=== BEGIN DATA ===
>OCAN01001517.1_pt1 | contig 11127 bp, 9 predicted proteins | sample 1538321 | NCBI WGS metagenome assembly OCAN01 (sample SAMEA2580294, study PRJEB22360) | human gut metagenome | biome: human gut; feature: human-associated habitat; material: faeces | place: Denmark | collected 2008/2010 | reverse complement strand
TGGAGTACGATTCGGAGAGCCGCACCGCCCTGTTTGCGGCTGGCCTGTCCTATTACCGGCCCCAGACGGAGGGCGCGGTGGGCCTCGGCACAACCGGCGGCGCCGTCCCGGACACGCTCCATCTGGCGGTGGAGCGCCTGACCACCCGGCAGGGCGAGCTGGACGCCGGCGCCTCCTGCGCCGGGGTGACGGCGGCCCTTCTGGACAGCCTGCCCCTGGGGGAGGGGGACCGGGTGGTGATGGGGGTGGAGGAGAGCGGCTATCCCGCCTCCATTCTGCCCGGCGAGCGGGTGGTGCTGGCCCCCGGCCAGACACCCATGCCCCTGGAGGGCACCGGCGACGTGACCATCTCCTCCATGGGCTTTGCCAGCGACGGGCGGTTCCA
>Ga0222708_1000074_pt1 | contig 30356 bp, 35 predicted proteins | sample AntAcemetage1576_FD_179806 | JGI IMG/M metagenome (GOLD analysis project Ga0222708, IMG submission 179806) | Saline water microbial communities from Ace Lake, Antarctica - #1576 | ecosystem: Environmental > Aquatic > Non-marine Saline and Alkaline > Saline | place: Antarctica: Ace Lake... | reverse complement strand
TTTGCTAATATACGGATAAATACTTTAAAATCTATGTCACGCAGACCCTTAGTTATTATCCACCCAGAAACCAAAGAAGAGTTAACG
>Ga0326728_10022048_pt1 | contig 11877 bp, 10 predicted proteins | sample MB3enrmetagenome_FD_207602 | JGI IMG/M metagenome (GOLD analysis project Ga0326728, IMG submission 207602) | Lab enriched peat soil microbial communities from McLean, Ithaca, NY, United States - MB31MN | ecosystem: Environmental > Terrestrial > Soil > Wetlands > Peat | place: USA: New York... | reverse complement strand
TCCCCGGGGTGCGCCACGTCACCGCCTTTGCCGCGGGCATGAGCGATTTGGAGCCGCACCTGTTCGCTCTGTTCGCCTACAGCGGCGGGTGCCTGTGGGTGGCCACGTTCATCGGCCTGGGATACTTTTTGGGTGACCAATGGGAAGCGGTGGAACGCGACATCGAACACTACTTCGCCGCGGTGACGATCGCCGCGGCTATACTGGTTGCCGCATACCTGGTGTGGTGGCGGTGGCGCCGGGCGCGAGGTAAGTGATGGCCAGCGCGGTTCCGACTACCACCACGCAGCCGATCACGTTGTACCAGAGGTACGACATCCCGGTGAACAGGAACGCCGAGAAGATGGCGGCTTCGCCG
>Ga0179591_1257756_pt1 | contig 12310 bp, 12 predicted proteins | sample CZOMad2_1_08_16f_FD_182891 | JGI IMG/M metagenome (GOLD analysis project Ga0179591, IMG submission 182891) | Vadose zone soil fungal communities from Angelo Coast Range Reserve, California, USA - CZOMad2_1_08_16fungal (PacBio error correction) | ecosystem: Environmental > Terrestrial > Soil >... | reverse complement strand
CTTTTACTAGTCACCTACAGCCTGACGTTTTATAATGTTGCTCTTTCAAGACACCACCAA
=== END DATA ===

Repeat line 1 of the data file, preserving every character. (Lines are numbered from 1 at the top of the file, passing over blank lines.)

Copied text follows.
>OCAN01001517.1_pt1 | contig 11127 bp, 9 predicted proteins | sample 1538321 | NCBI WGS metagenome assembly OCAN01 (sample SAMEA2580294, study PRJEB22360) | human gut metagenome | biome: human gut; feature: human-associated habitat; material: faeces | place: Denmark | collected 2008/2010 | reverse complement strand